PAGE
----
5 Ingredients or Fewer

Scrambled Eggs With Buttery Bread Crumbs

May 22, 2019
Photo by Ty Mecham
Author Notes

Also known as the “poor man’s Parmesan,” pan-fried bread crumbs are most often found on top of pasta. But it turns out, they’re great on just about anything. Case in point: tender, fluffy scrambled eggs. Think of it like eggs and toast, just different. I always have English muffins around, but feel free to swap in your favorite bread. Sourdough, whole-wheat, multigrain, rye, anything works. And while this is wonderful with just the eggs and crumbs, if you’re feeling ambitious, you could call in some finely chopped chives, hot sauce, or even—wait for it—grated Parmesan. —Emma Laperruque

  • Prep time 10 minutes
  • Cook time 10 minutes
  • Serves 2
  • 2 English muffins
  • 3 tablespoons unsalted butter, divided
  • 4 extra-large eggs
  • 1/4 teaspoon kosher salt, plus more to taste
  • 1/4 teaspoon freshly ground black pepper, plus more to taste
In This Recipe
  1. Tear the English muffins into big pieces, then add these to a food processor. Pulse into fine crumbs.
  2. Add 2 tablespoons butter to a large nonstick skillet and set over medium heat. When the butter has melted, add the breadcrumbs. Stir so they’re completely coated. Toast for about 5 minutes, stirring occasionally, until they’re golden-brown and starting to crisp. Dump onto a plate to cool.
  3. Wipe out the skillet, then add the remaining tablespoon butter and set over medium heat. While the butter melts, crack the eggs in a bowl, add the ¼ teaspoon each salt and pepper, and whisk with a fork until completely smooth.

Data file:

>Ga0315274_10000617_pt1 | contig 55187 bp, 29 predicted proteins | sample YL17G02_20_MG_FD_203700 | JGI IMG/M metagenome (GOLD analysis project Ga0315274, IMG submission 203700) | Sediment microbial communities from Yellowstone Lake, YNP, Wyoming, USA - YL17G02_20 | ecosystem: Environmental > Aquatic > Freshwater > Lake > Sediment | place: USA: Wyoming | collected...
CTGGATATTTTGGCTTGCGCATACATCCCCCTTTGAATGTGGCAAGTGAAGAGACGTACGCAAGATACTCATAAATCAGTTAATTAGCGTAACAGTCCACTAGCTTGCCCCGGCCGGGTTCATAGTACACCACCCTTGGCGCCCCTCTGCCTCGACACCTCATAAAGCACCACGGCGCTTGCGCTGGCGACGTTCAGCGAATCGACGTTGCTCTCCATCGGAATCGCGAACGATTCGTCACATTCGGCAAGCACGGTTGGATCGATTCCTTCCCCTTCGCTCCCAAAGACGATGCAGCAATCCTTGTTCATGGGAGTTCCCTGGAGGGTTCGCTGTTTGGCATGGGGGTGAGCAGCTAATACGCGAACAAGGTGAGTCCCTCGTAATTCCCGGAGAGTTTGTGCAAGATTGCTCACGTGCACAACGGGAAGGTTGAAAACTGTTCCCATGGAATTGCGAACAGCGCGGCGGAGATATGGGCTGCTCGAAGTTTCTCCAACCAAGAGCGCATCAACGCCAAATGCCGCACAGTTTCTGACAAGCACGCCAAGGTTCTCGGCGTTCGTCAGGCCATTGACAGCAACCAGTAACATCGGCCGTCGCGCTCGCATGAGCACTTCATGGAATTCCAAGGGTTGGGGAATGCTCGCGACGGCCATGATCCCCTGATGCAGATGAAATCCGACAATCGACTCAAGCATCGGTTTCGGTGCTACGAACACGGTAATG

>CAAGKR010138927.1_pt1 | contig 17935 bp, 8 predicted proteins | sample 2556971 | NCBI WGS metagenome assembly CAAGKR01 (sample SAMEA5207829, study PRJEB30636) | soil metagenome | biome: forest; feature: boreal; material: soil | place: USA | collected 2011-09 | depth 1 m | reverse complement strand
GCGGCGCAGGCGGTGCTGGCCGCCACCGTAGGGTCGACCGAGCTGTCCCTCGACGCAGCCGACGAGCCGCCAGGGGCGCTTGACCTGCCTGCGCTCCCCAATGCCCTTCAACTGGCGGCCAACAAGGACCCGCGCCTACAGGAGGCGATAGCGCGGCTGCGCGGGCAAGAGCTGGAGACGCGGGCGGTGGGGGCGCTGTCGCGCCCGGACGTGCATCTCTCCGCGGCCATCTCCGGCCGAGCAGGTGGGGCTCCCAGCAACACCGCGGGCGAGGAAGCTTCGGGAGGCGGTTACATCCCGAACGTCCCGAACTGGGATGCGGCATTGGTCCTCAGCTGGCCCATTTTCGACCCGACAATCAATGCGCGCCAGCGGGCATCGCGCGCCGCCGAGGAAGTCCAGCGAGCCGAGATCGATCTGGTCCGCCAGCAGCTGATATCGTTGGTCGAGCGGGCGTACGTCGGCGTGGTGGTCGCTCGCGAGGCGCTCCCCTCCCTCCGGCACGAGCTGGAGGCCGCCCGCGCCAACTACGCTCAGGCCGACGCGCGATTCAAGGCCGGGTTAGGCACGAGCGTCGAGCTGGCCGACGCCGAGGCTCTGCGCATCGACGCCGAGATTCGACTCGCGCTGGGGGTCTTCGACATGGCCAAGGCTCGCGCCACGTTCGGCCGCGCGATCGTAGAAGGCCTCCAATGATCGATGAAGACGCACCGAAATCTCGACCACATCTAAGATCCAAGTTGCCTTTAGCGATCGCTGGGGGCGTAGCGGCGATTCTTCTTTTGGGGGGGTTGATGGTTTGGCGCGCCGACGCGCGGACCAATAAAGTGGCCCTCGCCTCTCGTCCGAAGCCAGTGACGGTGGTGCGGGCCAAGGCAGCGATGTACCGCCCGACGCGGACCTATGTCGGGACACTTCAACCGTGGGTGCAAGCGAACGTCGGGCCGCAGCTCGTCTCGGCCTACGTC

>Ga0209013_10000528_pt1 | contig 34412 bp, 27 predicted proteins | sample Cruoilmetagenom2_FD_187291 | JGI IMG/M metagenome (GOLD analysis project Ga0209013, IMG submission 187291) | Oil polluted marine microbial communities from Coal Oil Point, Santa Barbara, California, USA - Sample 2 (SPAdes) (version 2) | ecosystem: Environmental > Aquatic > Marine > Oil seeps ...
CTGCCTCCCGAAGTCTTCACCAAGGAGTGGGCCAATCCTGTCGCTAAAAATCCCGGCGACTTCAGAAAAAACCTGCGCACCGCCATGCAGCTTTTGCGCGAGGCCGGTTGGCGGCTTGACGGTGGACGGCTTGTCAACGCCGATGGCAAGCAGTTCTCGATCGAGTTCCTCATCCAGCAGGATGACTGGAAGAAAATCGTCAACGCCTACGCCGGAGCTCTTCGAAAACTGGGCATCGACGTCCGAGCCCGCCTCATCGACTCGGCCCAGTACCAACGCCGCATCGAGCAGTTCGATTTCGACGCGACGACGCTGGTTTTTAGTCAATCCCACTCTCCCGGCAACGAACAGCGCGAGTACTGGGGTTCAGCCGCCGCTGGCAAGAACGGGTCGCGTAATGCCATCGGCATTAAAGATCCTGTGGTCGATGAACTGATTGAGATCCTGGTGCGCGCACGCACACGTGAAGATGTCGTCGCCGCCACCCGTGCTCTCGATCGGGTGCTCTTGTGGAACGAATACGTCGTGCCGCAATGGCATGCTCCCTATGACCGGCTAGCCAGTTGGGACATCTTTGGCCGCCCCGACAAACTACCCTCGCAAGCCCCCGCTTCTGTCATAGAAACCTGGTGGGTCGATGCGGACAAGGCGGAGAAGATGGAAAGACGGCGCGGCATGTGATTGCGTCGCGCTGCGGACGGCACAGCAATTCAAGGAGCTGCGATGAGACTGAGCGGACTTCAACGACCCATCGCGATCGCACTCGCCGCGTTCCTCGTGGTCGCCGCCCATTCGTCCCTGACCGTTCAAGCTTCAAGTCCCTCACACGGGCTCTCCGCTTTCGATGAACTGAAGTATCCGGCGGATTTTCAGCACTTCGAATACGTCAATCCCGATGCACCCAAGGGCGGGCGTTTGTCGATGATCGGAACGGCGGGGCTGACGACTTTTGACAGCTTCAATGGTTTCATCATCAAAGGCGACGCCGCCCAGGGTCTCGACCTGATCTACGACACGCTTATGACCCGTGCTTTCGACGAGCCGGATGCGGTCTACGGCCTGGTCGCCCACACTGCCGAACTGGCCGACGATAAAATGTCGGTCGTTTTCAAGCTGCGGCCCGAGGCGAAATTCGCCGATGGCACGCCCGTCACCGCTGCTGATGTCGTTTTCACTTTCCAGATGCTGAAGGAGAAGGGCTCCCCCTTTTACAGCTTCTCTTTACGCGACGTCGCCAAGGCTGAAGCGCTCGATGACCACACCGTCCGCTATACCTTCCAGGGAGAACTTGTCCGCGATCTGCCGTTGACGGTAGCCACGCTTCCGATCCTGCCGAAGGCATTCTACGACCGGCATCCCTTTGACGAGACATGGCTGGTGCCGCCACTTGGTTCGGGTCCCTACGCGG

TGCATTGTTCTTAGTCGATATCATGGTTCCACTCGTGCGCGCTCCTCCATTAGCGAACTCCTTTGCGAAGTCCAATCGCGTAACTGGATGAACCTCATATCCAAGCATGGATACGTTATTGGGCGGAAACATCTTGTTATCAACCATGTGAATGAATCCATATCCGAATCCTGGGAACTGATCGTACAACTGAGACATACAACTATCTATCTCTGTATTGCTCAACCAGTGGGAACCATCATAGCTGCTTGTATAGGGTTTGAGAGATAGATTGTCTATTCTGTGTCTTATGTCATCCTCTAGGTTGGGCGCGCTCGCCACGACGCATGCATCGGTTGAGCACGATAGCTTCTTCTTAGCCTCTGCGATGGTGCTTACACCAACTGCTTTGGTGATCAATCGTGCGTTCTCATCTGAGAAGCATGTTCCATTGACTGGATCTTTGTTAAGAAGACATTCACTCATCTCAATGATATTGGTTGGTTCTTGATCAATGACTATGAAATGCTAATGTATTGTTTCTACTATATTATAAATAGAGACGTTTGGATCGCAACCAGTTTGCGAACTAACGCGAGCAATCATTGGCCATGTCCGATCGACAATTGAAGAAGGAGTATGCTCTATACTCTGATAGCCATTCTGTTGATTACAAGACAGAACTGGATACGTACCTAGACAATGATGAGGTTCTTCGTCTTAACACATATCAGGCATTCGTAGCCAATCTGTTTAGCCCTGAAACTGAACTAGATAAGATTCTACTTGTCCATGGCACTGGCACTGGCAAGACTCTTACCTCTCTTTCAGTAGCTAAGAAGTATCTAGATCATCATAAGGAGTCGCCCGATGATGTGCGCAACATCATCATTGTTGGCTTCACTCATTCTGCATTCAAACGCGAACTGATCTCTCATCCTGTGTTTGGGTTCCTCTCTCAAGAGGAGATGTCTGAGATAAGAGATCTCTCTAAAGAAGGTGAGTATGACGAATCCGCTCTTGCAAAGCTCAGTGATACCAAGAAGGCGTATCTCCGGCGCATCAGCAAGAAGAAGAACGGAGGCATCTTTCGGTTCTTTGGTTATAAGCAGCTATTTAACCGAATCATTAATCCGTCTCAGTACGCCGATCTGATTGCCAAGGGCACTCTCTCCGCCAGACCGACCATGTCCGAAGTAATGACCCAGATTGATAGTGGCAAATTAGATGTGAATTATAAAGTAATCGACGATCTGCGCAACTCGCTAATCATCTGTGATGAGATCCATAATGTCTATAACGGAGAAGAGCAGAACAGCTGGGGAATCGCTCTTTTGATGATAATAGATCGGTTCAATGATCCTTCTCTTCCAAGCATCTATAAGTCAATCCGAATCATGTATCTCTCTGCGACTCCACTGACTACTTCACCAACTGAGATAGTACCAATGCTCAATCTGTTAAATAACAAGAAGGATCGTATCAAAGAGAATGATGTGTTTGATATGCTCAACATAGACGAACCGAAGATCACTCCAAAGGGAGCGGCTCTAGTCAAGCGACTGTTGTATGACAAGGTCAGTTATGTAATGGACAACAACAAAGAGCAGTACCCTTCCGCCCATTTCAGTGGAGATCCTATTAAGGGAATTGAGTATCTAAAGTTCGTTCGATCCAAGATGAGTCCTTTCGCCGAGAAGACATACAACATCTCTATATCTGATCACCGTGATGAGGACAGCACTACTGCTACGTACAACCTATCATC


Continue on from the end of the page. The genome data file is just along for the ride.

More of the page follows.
4. When the butter has melted and the pan is pretty hot, pour in the eggs. They should sizzle. Drag a wooden spoon or scraper from the outside of the pan toward the center, from all different directions. This should create fluffy, ruffly scrambled eggs. They should cook completely within a minute—and make sure to cut the heat just before they seem totally done (they’ll continue to cook).
  5. Divide the scrambled eggs between two plates. Sprinkle some breadcrumbs on top and serve the rest alongside for people to add themselves (it's more fun this way).

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  • Emma Laperruque
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Emma is the food editor at Food52. Before this, she worked a lot of odd jobs, all at the same time. Think: stir-frying noodles "on the fly," baking dozens of pastries at 3 a.m., reviewing restaurants, and writing articles about everything from how to use leftover mashed potatoes to the history of pies in North Carolina. Now she lives in New Jersey with her husband and their cat, Butter. Stay tuned every Tuesday for Emma's cooking column, Big Little Recipes, all about big flavor and little ingredient lists. And see what she's up to on Instagram at @emmalaperruque.